A Quebec court on Tuesday largely upheld a law barring public sector employees such as schoolteachers, police officers, and judges from wearing religious symbols while at work, in a ruling that human rights advocates said would undermine civil liberties in the province. But the ruling also made some big exceptions that dissatisfied the provincial government. Both sides said they intended to appeal. Religious minorities across the province said the decision marginalizes them. While the ban is supported by a majority of Quebecers, it has nevertheless proved deeply polarizing in Quebec society where minority lawyers and teachers, among others, say it has derailed their lives and careers, while fomenting Islamophobia and anti-Semitism. “The law destroyed my career dreams,” said Noor Farhat, a lawyer who wears a head scarf and aspired to be a public prosecutor. She represented a large Quebec teachers’ union that is one of the plaintiffs in the case. “It is a clear violation of freedom of religion and the government is limiting human rights,” she said. François Legault, the right-leaning Quebec premier, has said that the law is necessary to ensure that the separation between religion and state is respected in Quebec, a province where secularism holds sway. The law, adopted in June 2019, applies to Muslim head scarves, Jewish skullcaps, Sikh turbans and Catholic crosses, among other symbols. Human rights advocates and legal scholars counter that the law breaches the Canadian constitutional right to freedom of religion, while undermining social equality and denying minorities access to jobs in vital fields such as education and law enforcement. They also criticize the law as running counter to Canada’s vaunted model of multiculturalism. “It will drive religious minorities away rather than bringing them into society,” said Robert Leckey, dean of McGill University’s faculty of law in Montreal and a leading constitutional lawyer. “An inclusive society is surely one where schoolteachers are allowed to look like the kids they are teaching.” read the complete article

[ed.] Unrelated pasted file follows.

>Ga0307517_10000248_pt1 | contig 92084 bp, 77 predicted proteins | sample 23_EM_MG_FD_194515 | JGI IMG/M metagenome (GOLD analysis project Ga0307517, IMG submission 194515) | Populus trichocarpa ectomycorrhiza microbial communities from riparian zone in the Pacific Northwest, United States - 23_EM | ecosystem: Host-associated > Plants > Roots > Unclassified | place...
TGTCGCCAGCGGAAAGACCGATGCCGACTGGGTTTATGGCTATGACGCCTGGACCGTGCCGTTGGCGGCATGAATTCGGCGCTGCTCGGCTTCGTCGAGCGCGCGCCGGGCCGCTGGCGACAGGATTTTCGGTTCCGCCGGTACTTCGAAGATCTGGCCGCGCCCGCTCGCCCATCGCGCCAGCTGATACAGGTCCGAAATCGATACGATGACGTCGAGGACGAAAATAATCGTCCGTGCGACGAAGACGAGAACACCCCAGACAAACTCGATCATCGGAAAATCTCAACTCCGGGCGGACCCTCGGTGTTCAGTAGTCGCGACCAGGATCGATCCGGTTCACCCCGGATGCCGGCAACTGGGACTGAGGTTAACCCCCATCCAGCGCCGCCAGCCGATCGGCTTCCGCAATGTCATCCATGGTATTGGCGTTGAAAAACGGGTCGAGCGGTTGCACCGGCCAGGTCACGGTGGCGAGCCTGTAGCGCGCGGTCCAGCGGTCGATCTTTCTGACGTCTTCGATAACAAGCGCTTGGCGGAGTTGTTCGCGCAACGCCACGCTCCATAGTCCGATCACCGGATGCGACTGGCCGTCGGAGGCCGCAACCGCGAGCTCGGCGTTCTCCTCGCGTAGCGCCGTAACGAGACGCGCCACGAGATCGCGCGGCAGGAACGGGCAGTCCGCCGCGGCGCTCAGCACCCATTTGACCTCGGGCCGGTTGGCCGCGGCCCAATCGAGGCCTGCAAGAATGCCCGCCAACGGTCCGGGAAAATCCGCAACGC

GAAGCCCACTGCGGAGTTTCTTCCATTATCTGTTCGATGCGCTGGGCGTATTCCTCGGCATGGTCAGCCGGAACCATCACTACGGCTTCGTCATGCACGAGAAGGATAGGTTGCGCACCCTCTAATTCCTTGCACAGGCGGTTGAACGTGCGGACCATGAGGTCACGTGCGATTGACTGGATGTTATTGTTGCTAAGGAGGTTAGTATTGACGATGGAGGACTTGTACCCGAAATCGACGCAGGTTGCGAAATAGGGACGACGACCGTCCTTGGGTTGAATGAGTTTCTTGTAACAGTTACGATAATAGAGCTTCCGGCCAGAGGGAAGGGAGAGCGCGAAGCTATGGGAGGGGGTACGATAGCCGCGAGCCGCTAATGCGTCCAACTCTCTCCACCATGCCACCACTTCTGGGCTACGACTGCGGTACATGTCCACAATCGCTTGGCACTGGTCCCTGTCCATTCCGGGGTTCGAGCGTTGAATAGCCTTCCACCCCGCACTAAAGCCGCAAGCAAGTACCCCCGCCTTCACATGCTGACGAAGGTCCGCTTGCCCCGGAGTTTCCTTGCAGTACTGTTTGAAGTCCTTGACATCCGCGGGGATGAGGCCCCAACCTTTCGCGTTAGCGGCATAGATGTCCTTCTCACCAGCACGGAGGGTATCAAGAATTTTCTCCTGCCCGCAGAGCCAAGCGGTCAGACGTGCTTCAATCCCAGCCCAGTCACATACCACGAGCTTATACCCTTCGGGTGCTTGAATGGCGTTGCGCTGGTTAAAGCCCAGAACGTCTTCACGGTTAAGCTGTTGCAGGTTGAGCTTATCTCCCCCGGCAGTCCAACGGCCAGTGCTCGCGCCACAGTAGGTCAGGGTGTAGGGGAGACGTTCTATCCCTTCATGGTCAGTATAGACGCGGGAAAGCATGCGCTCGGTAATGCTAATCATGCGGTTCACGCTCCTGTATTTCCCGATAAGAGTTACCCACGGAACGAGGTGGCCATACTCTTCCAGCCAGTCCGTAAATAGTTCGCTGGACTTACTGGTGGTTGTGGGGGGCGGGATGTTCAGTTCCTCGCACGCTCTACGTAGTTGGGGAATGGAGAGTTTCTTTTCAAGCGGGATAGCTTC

21 Apr 2021

The Myanmar Protests are Forgetting the Rohingya Muslims | Opinion

In the rivalry between the generals on the one hand and civilian National League for Democracy (NLD) Party leaders like Aung San Suu Kyi on the other, both sides seem comfortable with the crimes committed against the Rohingya Muslim minority. If Suu Kyi's supporters really want democracy, they should demand a true democracy for all citizens of Myanmar—not a Buddhist-supremacist state where citizens are forced to live as refugees. The essence of a properly functioning democracy is not the law of the majority, but the protection of the minority. While Suu Kyi is clearly perceived as a better option than the military, she has nevertheless been an enabler of the military's policies in recent years. I hope that now those protesters have seen some of the brutality of the regime first hand, they will sympathize with those who have suffered more harshly, and for longer, namely the Rohingya. Despite her checkered past, even many Rohingya themselves expressed support for Suu Kyi, as an alternative to military rule. Let us hope that they will not be facilitating a friendly civilian face to the same brutality. It would be wrong to define the aggression against the Rohingya as purely a military act by the army; civil society, including Buddhist monks, is a key part of it. What Myanmar needs is a leader who can address the ghosts of the past and create an equitable future, with a democracy representing all ethnic groups who are native to the country, not just the ones listed in Myanmar's 1982 Citizenship Law. Suu Kyi and other civilian leaders, from the NLD party and the grassroots movement, should be encouraged to admit their complicity or ignorance of past events and take this spirit of honesty and reconciliation across Burmese society. read the complete article

Sri Lanka

21 Apr 2021

New de-radicalisation regulations will further dehumanise Muslims